View from Netanya

I did security outside shul last Shabbat. This is an experience which is very new to me since in Radlett I am regarded as being “otherwise engaged” and not liable for such duties.

To begin with I wondered whether it was not an unnecessary knee-jerk reaction. Unlike Jerusalem, Netanya and its areas are almost exclusively Jewish and the nearest Arab towns are either on the Green Line (the pre-1967 borders) or even across it in places like Tulkarem. There are Arabs who work in Netanya – my pharmacist is one – but they are a relative rarity.

Then I remembered the Park Hotel bombing on Seder night 2002. The hotel stands at the corner of the street where I live and the events of that night are a very vivid memory. If that could happen in Netanya then it could happen anywhere and I went to do my security very willingly.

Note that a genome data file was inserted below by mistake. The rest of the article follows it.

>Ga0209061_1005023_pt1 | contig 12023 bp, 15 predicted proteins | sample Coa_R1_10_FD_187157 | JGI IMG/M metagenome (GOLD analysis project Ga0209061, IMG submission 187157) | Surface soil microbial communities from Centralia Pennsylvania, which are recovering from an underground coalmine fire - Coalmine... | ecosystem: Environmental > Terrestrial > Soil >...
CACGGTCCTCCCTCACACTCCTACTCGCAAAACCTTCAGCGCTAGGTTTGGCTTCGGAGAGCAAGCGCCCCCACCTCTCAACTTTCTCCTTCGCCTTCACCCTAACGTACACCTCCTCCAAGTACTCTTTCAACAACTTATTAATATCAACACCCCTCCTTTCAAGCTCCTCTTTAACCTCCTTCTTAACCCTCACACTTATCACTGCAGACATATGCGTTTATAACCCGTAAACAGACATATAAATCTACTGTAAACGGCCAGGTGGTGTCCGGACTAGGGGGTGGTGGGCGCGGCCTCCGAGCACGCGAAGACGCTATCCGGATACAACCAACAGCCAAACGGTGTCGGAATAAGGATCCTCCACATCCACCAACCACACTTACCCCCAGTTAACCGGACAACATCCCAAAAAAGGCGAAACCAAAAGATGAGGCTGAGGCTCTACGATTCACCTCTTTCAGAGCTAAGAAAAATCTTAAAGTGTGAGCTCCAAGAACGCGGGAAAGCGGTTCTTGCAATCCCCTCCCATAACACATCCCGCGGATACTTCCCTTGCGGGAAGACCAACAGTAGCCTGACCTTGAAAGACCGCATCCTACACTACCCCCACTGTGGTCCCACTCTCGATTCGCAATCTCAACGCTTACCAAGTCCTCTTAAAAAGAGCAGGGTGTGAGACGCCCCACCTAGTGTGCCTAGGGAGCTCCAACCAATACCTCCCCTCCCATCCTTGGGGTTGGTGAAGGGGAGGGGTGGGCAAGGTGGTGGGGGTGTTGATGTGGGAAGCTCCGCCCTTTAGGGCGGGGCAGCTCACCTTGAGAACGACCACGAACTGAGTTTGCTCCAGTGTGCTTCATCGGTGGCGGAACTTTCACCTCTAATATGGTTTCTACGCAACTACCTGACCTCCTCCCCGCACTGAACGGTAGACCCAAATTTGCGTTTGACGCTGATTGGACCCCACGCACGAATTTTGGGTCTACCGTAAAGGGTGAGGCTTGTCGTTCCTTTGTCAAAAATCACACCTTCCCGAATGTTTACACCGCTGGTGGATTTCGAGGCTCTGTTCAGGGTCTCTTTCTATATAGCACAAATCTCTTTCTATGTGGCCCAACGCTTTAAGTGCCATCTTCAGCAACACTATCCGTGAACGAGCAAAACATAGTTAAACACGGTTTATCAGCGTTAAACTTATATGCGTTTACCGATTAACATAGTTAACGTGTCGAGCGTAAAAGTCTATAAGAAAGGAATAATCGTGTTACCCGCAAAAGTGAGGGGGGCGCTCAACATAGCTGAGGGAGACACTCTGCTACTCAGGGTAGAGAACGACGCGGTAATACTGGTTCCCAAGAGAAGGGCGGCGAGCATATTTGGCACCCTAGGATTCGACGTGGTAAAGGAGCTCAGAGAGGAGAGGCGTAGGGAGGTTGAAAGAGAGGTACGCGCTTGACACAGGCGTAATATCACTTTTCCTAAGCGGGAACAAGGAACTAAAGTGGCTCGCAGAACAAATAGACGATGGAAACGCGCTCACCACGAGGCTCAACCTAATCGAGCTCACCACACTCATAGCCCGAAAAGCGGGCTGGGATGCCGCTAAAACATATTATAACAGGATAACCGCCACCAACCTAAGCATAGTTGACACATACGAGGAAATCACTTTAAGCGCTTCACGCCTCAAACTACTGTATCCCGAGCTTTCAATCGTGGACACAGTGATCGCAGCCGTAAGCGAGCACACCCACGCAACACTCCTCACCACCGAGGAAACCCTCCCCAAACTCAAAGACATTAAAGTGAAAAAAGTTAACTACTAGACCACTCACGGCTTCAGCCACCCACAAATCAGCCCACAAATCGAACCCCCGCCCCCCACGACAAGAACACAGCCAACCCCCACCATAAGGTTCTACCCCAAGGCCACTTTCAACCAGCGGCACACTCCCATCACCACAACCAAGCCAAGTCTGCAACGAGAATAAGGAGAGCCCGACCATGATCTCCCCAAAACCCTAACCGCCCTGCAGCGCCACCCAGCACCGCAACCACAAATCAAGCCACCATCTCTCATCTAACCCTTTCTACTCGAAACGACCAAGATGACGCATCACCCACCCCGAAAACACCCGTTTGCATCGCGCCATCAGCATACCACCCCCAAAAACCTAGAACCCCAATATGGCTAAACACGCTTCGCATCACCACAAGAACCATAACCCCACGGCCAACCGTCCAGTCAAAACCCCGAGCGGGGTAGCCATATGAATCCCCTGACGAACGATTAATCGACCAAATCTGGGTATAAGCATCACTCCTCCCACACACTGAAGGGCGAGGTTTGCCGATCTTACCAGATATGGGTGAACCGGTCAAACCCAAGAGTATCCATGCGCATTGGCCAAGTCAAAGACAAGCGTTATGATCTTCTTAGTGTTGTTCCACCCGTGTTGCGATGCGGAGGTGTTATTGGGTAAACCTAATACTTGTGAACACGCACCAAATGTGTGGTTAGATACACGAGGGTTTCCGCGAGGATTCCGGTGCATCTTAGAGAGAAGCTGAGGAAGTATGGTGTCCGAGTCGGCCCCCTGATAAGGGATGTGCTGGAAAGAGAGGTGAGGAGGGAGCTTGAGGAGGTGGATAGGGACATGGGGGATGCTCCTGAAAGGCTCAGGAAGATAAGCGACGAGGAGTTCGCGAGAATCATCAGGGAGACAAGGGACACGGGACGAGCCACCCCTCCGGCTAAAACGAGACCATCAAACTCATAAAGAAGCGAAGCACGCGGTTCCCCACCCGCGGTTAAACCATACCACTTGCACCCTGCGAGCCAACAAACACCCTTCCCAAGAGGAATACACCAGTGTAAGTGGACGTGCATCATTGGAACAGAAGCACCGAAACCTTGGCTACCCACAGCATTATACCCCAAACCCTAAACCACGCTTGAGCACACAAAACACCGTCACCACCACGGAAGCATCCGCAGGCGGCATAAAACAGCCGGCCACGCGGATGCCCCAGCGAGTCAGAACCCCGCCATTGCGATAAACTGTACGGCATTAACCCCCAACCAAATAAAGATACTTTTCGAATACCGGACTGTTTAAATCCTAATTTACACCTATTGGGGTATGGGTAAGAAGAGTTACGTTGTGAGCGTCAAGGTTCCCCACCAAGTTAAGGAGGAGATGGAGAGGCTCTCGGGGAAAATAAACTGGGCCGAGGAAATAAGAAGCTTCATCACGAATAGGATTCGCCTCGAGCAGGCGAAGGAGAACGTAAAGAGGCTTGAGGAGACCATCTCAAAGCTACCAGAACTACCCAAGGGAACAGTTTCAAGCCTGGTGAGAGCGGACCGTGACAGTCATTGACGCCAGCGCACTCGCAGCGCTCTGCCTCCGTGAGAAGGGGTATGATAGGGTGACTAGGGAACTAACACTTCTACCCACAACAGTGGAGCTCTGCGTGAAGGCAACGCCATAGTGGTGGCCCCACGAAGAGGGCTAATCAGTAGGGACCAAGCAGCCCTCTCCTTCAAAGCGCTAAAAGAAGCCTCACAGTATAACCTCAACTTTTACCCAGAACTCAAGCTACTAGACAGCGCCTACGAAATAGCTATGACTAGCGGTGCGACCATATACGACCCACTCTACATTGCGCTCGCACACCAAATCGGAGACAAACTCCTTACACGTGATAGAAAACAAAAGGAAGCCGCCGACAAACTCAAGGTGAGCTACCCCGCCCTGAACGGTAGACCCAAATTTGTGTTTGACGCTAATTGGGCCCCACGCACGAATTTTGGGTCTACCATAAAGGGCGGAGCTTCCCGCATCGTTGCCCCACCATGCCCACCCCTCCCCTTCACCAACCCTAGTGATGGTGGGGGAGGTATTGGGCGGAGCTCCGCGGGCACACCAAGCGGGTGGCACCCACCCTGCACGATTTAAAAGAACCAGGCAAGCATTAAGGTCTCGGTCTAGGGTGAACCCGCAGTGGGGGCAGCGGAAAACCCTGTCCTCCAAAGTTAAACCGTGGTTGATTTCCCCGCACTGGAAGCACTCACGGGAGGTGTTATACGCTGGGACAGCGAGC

In any case security is common everywhere in Israel. There are armed guards outside my grandchildren’s schools, and having to pass security before you go into the local supermarket is normal.

My friends in Jerusalem say that they no longer go to supermarkets where the butchers are Arabs. No matter how long they have worked there, they would rather that the cleavers were wielded by Jews.

Their daughter, who used to opt for her groceries to be delivered at home as this saved her time and trouble with small children, no longer does so. The delivery boys are Arabs and she would rather not have them in her house especially when her husband isn’t home.

The trouble is of course that if we are ever to achieve peace we will have to be able to deal comfortably with Arabs, and the actions of an Arab minority are making this increasingly difficult.